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Liverpool is the English team that has had the most success in European competition. Five times, the Reds have lifted the European Cup, the last time in 2005. But the way things are in the money-dominated modern game, Liverpool was unlikely be in the final this year, like it is Saturday against Real Madrid (1:30 p.m., Ch. 9 in Kiev, Ukraine).

That the team has climbed back to the top of Europe — and back into the top four — owes to a club-wide effort of reinvention led by Jürgen Klopp, who has cemented his status as one of the greatest managers in soccer today.

Klopp is the rare manager who is revered everywhere he has been. At Mainz, he went from player to manager in the span of a few months and led the club to promotion. He turned Borussia Dortmund into that rarest of things, a counterweight to the almighty power of Bayern Munich in Germany.

And now, he is competing with the otherworldly financial might of Manchester United, Manchester City and Chelsea in England — and has overtaken them all in Europe.

His favored system is simple to describe, yet difficult to execute. Klopp's teams focus on pressing the opponent all over the field, especially in the attacking half, in hopes of forcing turnovers in positions where Liverpool's players will have a chance to score. It's a system that has hassled some of the best teams in Europe, especially those fed on a steady diet of also-ran competition in domestic leagues that aren't used to going toe-to-toe with an opponent in their own end of the field.

Occasionally, Liverpool struggles against lesser competition, because it can be hard to press an opponent that has no interest in holding on to the ball for any length of time. But against the best — teams used to controlling the game — it's devastating.

This season's domestic results are a good example of the uneven nature of Klopp's system. Liverpool dominated Manchester City, even as City ran roughshod over the rest of England. Not only did Liverpool hand City its first league loss of the season, but it knocked the Citizens out of the Champions League, denying Pep Guardiola's money-soaked side its ultimate goal.

At the same time, the Reds won just twice in six matches against the three relegated Premier League teams.

Liverpool owner John Henry, who also owns the Boston Red Sox, has plenty of money, but his team can't compete financially with Europe's richest teams. Even so, Klopp has built England's highest-flying offensive side (apart from City), led by Premier League leading scorer Mo Salah. The Reds' challenge Saturday in the Champions League is to dethrone Real Madrid, the two-time reigning champs.

Madrid is filled with superstars. It's used to possessing the ball and demoralizing the competition with its firepower. In short, it's exactly the kind of challenge Klopp and Liverpool love. It's a chance for the Reds to get back where they want to be — the top of Europe.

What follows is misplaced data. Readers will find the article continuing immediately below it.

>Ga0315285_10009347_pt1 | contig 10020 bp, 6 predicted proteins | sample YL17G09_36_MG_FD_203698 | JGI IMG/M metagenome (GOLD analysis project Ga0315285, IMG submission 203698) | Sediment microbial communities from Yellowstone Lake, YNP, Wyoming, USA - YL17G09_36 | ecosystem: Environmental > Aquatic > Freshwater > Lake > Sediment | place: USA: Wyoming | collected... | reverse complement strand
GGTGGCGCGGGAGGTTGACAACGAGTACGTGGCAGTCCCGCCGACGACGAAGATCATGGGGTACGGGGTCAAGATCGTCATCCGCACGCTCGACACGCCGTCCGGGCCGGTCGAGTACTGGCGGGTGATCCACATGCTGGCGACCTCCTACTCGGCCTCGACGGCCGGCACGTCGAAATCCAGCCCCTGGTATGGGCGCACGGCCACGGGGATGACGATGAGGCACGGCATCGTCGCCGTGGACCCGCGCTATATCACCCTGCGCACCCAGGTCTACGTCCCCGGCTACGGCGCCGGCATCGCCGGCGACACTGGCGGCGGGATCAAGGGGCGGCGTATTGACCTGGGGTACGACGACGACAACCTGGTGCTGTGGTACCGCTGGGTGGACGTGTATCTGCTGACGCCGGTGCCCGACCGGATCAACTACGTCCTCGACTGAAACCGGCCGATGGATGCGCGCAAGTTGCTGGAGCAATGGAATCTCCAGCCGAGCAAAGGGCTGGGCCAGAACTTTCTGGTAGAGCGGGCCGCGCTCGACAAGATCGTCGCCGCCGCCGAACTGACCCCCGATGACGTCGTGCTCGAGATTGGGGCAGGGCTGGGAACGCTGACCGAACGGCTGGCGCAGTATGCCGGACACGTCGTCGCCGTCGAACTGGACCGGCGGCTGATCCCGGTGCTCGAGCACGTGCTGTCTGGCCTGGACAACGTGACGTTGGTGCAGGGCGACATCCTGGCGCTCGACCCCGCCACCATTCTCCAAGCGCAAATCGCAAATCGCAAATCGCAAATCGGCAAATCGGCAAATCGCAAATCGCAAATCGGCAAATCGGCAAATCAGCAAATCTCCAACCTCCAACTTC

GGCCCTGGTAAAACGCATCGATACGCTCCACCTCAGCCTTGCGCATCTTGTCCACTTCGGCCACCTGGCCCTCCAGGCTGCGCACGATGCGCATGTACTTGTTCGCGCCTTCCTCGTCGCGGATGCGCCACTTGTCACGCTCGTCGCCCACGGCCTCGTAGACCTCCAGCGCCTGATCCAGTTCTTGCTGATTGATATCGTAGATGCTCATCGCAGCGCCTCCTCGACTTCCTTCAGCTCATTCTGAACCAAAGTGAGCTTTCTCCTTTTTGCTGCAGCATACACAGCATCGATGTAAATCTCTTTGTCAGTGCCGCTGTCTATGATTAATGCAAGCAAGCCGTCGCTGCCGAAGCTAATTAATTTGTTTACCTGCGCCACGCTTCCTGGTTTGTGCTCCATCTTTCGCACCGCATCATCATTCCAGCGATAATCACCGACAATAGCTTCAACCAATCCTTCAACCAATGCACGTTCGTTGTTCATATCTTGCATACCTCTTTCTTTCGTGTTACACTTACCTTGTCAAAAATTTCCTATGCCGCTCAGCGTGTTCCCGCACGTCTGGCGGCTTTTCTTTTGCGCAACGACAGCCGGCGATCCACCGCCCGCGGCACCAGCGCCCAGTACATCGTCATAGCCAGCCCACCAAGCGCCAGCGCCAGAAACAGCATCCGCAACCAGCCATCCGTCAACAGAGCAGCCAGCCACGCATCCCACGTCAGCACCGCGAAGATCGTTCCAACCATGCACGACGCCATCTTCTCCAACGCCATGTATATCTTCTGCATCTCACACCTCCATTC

Short takes

• The most tantalizing tactical part of the Champions League final should be the matchup between Liverpool right winger Mo Salah and Real Madrid left back Marcelo. Despite his spot in the back line, Marcelo's forward runs are a key to Madrid's attack. It'll be fascinating to see whether Marcelo stays back to help defensively against Salah, or vice versa — or if both teams just let the other take extra space offensively.

• FC Cincinnati, currently in the USL second division, is reportedly set to become the 24th MLS team next season. Nashville and Miami are set to join the year after that. Cincinnati would be in the same situation as Minnesota — an existing team that would have less than a year to plan for MLS play. Will it be more successful than the Loons were in their first year?

• French team Lyon became the first team to win three consecutive European Women's Champions League titles, defeating Wolfsburg 4-1 in a game in which all five goals came in extra time. Imagine seeing Lyon, the best in Europe, take on North Carolina, which is currently dominating women's soccer in the United States.


English Championship: Fulham vs. Aston Villa, 11 a.m. Saturday, ESPN Plus. You will need ESPN's online-only package to see it, but if you can find a way, the playoff final is one of the most entertaining — and lucrative — games of the English season. The winner will be in the Premier League next year. Both Fulham and Villa feel like they belong there.

NWSL: Orlando at Chicago, 2:30 p.m. Saturday, Lifetime. North Carolina is currently running away with the league lead, but Orlando and Chicago are among a group of five teams within three points of each other, behind the leaders. Games like this will determine which teams make the four-team playoffs at the end of the year.

MLS: Philadelphia at New York, 6 p.m. Saturday, ESPN Plus. The Red Bulls are on fire, with four consecutive victories, and striker Bradley Wright-Phillips is again atop the goal-scoring rankings in MLS. Philadelphia has struggled on the road, especially at New York. The Union needs a run like the Red Bulls' to climb in the East standings.

MLS: Columbus at Kansas City, 5 p.m. Sunday, FS1. Atlanta and the New York teams have received all of the press out East this year, but Columbus is keeping pace. Out West, meanwhile, Kansas City appears to be the best the conference can offer. A visit to Kansas City is an opportunity to prove Columbus has what it takes to hang with the top teams.

Writer Jon Marthaler gives you a recap of recent events and previews the week ahead. •